I’ve written a fair bit recently about the KMZ FT-2 but you will notice that the FT2 of today’s title has no hyphen. That’s because it is neither a swing-lens camera nor a panoramic one. It is however still a 35mm camera. You’ve no doubt realised by now the titular camera is a Nikkormat FT2. Introduced in 1975 the FT2 has been dubbed “the poor mans Nikon F”. Whilst the Nikon F series were aimed at professionals the Nikkormat FT series were squarely targeted at the amateur market. With a build quality comparable with the Nikon F series however the Nikkormats were no slouches and can still hold their own today.
Like my KMZ FT-2, the Nikkormat FT2 is a very idiosyncratic camera, I guess that’s another thing the two have in common. The layout of the camera controls on Nikkormats is, to put it mildly, unconventional. Rather than a shutter-speed dial, Nikkormats feature a concentric shutter speed ring located around the lens mount, whilst ISO settings are selected using a sliding dial situated at the bottom of the lens. That said it is so well thought through that it can still be operated without removing the camera from my eye. ISO is set once whilst loading the film. My left hand is used for focusing (manual no auto focus here), changing the aperture (which I typically set before I start frame up the picture) and I can change shutter speed with a single finger (there is also a basic display in the viewfinder showing the selected shutter speed).
I haven’t really used any of my SLR cameras since I picked up the Horizon S3 ten months or so ago. The odd roll here and there but nowhere near the number of rolls of film that have been through the Horizons and most recently the KMZ FT-2. It was a misunderstanding from Phil on Twitter that prompted me to dust off the Nikkormat; until then I’d not noted the similarity between the camera’s names nor indeed that both were quirky in their own right.
Fear not, I’m not about to launch into a review of a 45+ year old camera, it’s not my style and it wouldn’t actually make much sense. Instead I’m going to share some images from a couple of rolls of HP5+ that I have used over the last few days and ruminate gently on the joy of using a fully manual camera.
The FT2 has a metal focal-plane shutter with vertical (downward) movement; speeds from 1 to 1/1000 sec., plus Bulb mode. Compared to the 30 seconds to 1/8000th of the mighty Nikon F5 this is fairly mundane BUT I’ve yet to find a need for anything more. If I’m using a shutter speed below 1/30th I’m most likely on a tripod anyway and Bulb is just as easy to use as a dedicated 30 seconds option on the dial.
Tactile. If you like tactile you would enjoy this relatively hefty camera. It’s has a comforting weight (almost two pounds without a lens) and bulk that reassures you it’s in your hand. Mine doesn’t currently have a strap (most of my cameras are devoid of any strap) which saves my neck! Everything, as you’d expect, is set on the camera itself as we’ve seen. Aperture via a ring, shutter speed via a lever on the lens itself.
As for metering, It has a through-the-lens CdS meter, centre-weighted at full aperture. In terms of informing the user, there is a needle which is visible in the viewfinder but also, and this is a useful feature for tripod users, on the top plate. The camera will not set anything itself, but silently let’s you know what it feels is the correct combination of aperture and shutter speed. Usefully, the camera does not need a battery to be used. A dead battery simply removes the safety net of the exposure metering system. I’m well used to metering for myself but having checked the onboard meter against a handheld I’m confident enough to trust that the camera isn’t steering me wrong.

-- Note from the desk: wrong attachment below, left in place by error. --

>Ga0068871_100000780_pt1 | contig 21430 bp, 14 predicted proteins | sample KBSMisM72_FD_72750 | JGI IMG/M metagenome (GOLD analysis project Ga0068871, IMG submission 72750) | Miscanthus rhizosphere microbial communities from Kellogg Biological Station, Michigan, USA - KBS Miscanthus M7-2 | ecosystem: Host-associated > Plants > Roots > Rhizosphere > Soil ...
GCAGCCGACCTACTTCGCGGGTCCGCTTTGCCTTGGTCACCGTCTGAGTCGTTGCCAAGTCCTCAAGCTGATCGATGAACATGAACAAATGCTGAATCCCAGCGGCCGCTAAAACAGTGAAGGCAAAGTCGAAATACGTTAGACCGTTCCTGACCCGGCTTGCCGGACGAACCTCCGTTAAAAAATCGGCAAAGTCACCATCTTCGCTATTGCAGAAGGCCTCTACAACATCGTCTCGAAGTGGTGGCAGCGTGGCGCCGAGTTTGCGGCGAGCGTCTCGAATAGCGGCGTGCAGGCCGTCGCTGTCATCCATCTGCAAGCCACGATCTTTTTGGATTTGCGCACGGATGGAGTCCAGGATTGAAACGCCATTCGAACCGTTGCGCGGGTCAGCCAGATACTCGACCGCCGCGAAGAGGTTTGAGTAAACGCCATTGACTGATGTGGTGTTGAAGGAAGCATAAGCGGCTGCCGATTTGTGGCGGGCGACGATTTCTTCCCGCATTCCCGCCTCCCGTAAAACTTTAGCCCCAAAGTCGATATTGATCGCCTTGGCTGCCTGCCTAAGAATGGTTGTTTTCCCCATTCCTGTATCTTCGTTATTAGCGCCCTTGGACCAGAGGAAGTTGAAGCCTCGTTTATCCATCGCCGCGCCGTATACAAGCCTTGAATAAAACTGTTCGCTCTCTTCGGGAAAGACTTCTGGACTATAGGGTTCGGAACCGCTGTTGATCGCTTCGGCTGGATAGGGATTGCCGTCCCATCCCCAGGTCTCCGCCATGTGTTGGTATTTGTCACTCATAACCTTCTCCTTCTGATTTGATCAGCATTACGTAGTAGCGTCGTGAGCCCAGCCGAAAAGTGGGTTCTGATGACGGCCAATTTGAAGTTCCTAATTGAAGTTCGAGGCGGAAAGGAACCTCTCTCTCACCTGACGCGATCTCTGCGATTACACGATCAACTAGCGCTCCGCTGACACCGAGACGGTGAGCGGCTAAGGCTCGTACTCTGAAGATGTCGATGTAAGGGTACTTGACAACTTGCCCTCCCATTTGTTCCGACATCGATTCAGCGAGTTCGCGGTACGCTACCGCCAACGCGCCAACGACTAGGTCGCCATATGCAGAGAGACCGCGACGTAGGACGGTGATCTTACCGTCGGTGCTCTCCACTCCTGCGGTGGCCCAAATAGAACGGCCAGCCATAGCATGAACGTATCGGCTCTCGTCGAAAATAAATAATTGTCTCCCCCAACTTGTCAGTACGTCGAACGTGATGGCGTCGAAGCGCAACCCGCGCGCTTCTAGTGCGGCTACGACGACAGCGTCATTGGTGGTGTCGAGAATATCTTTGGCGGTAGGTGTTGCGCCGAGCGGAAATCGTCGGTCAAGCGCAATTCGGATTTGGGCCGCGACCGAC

I’ve been using 35mm single lens reflex cameras since the mid-1970s and whilst I’ve used fully electronic marvels I still gravitate towards the more manual cameras. I like doing everything myself it seems. Used in fully automatic mode there’s not much difference between using a fully modern electronic SLR and a digital camera. I’ll just leave that there and wait for the flak!
I mentioned how tactile the FT2 is and this is the most compelling reason for me choosing to use what is in effect a manual camera. I enjoy the full experience; from choosing and loading the film, setting the aperture and shutter speed appropriate to my vision, tripping the shutter and winding on the film – pure ASMR to this photographer. I even enjoy rewinding film manually (not least because this way the film leader doesn’t disappear).
So, there we are. Some random thoughts on the Nikkormat FT2 and some even more random images!
I’m in a reflective mood this morning. Although it was published this morning my call to arms on behalf of our descendants was actually written late last night. Waking up to a couple of messages regarding the piece I got to thinking and idly picked up the phone sat on the table by my usual chair. Flicking through the photo album I found the earliest snap was from 2008, a copy of one I took with a digital camera it’s the only image from that year. Ditto for 2009, a single image and a copy of one from a digital camera. There is then a gap until 2013 when there are six … you get my drift.